'Playing Russian roulette with your health': Officials warn that social media trend of consuming raw milk will not protect you from bird flu

A glass of milk sitting on a wooden table
Raw milk sales have reportedly increased following news of bird flu detected in U.S. dairy cows. (Image credit: Getty Images)

People shouldn't drink raw milk in an attempt to gain immunity from bird flu, health experts have warned. 

These warnings follow news that a bird flu subtype called H5N1 was found in cattle herds across the U.S. and reports that the virus has been detected in unpasteurized, or raw, milk samples collected from sick cows.

Since March 25, shortly after news of the cow infections first came to light, weekly sales of raw milk have increased by as much as 21% compared with previous years, the market research firm NielsenIQ revealed to PBS. Anecdotally, farmers have reported that consumers are seeking raw milk to potentially gain immunity from H5N1.

However, experts have warned that this apparent uptick in raw milk consumption could harm individuals' health in multiple ways and also increases the possibility that the bird flu virus could spill over to humans.  

"Deliberately consuming raw milk in the hope of becoming immune to avian influenza is playing Russian roulette with your health," Mike Payne, a researcher at the Western Institute for Food Safety and Security at the University of California, Davis, told the LA Times. "Deliberately trying to infect yourself with a known pathogen flies in the face of all medical knowledge and common sense."

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H5N1 is a subtype of highly pathogenic avian influenza (HPAI), a type of flu that causes severe disease and death in birds. The virus typically causes outbreaks in poultry and can be carried by wild birds that don't necessarily get sick. However, a recent outbreak has been spreading among mammals. In the past few years, the virus has infected at least 48 mammal species, including foxes, skunks, raccoons, seals and polar bears

The virus has also made its way to dairy cows, infecting at least 46 herds across nine U.S. states so far, according to the U.S. Department of Agriculture. Bird flu viruses like H5N1 can very rarely jump to people, and in the current cow outbreak, there's been one probable case of cow-to-human transmission

However, health officials say that the risk of the virus to the general public remains low. This is in part due to the pasteurization process, which limits exposure by destroying pathogens in milk before it's sold commercially. Researchers are still studying possible ways that the virus passes from birds to cows, but it's believed that the jump was made when infected wild birds came into contact with water and food that the cows consumed.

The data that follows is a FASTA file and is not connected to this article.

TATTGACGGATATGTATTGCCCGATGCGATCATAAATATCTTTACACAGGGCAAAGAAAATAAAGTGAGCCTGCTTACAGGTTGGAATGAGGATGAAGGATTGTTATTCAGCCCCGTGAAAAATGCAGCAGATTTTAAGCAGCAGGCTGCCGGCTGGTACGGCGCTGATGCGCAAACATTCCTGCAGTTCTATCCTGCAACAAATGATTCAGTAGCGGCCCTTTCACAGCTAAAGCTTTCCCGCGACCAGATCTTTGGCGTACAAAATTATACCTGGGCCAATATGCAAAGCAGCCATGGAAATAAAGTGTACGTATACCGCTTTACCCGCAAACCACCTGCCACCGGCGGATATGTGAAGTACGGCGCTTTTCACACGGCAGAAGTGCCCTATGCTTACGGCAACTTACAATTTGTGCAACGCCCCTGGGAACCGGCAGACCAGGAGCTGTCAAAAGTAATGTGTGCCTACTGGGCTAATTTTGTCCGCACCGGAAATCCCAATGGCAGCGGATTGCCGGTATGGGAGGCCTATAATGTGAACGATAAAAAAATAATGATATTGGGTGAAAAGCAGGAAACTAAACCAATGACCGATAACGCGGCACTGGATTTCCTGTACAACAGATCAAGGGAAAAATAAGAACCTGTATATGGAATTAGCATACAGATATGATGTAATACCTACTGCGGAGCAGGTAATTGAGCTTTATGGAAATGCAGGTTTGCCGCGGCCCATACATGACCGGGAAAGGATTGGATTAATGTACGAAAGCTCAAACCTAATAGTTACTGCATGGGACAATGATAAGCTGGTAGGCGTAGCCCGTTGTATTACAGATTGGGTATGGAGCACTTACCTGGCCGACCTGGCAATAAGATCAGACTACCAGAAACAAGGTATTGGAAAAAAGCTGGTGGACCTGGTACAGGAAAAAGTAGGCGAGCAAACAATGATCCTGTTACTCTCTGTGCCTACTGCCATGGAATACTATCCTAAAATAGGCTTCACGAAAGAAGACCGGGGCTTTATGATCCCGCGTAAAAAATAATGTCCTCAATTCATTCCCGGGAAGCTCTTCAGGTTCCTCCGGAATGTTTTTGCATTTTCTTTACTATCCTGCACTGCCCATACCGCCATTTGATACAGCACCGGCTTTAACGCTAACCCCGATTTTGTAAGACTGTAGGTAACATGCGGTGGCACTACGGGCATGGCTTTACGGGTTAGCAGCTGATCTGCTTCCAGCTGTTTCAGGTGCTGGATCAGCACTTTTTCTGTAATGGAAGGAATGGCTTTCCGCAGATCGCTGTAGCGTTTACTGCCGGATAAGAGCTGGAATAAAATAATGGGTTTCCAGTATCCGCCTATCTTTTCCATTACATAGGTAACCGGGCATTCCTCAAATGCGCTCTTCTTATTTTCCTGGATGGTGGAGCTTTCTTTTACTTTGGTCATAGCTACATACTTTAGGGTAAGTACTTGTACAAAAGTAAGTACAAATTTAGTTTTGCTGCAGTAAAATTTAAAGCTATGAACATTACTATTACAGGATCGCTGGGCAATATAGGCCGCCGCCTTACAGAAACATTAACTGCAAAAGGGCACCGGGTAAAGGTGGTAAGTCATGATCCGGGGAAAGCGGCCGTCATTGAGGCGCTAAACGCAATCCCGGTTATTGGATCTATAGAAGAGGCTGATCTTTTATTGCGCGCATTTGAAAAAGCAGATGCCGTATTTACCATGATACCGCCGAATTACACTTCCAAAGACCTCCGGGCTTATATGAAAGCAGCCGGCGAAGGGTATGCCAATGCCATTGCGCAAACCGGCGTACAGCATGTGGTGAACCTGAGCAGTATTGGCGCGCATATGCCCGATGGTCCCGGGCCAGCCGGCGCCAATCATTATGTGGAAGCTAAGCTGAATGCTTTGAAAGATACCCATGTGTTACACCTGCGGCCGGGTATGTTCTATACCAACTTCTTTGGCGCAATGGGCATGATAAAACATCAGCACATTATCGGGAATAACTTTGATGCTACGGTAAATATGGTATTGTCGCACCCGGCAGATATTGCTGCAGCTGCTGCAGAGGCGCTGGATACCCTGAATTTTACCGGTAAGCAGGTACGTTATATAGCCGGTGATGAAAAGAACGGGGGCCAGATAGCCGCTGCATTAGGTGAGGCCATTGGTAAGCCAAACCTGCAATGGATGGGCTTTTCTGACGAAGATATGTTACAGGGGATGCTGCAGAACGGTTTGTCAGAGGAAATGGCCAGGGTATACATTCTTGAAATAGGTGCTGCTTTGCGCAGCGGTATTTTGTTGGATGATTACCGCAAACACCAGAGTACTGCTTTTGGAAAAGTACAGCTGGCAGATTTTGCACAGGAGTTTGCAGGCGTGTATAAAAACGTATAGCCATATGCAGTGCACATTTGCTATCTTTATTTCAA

The U.S. Food and Drug Administration (FDA) has stated that there isn't enough evidence to know if H5N1 viruses can be transmitted to people through unpasteurized milk and dairy products. Due to having limited information on the potential for infection, the FDA recommends against consuming these products. 

Raw milk can also carry disease-causing microbes such as Salmonella and Listeria monocytogenes, so experts consider it risky to consume even outside the context of bird flu. Notably, between 1998 and 2018, 202 outbreaks of illness — most of them bacterial in nature — were linked to drinking raw milk, leading to 2,645 illnesses and 228 hospitalizations in the U.S., according to the Centers for Disease Control and Prevention (CDC).

Yet despite these cautions, raw milk proponents remain uncowed. 

In a blog post, the California-based Raw Milk Institute (which claims that pasteurized milk is allergenic to consumers) has described the warnings from health experts as "clearly fearmongering." Mark McAfee, the institute's founder and the owner of Fresno's Raw Farm, told the LA Times that his phone has been ringing off the hook with "customers asking for H5N1 milk because they want immunity from it."

As of now, there have been no reported cases of human-to-human transmission of the H5N1 virus, meaning it can't yet spread easily from person to person. But concerns remain that increased exposure to humans could pressure the virus to gain the necessary mutations for this leap to occur.

Between 2003 and 2014, H5N1 has infected nearly 890 people and caused 463 deaths in 23 countries around the globe, placing the estimated fatality rate at 52%, according to the World Health Organization. Such cases have primarily been reported in connection with people having direct contact with infected animals. 

The CDC notes that while some cases of bird flu cause no or few symptoms, others have reported colds, coughs as well as fevers, and the disease can sometimes be life-threatening without medical treatment.

This article is for informational purposes only and is not meant to offer medical advice.

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Ben Turner
Staff Writer

Ben Turner is a U.K. based staff writer at Live Science. He covers physics and astronomy, among other topics like tech and climate change. He graduated from University College London with a degree in particle physics before training as a journalist. When he's not writing, Ben enjoys reading literature, playing the guitar and embarrassing himself with chess.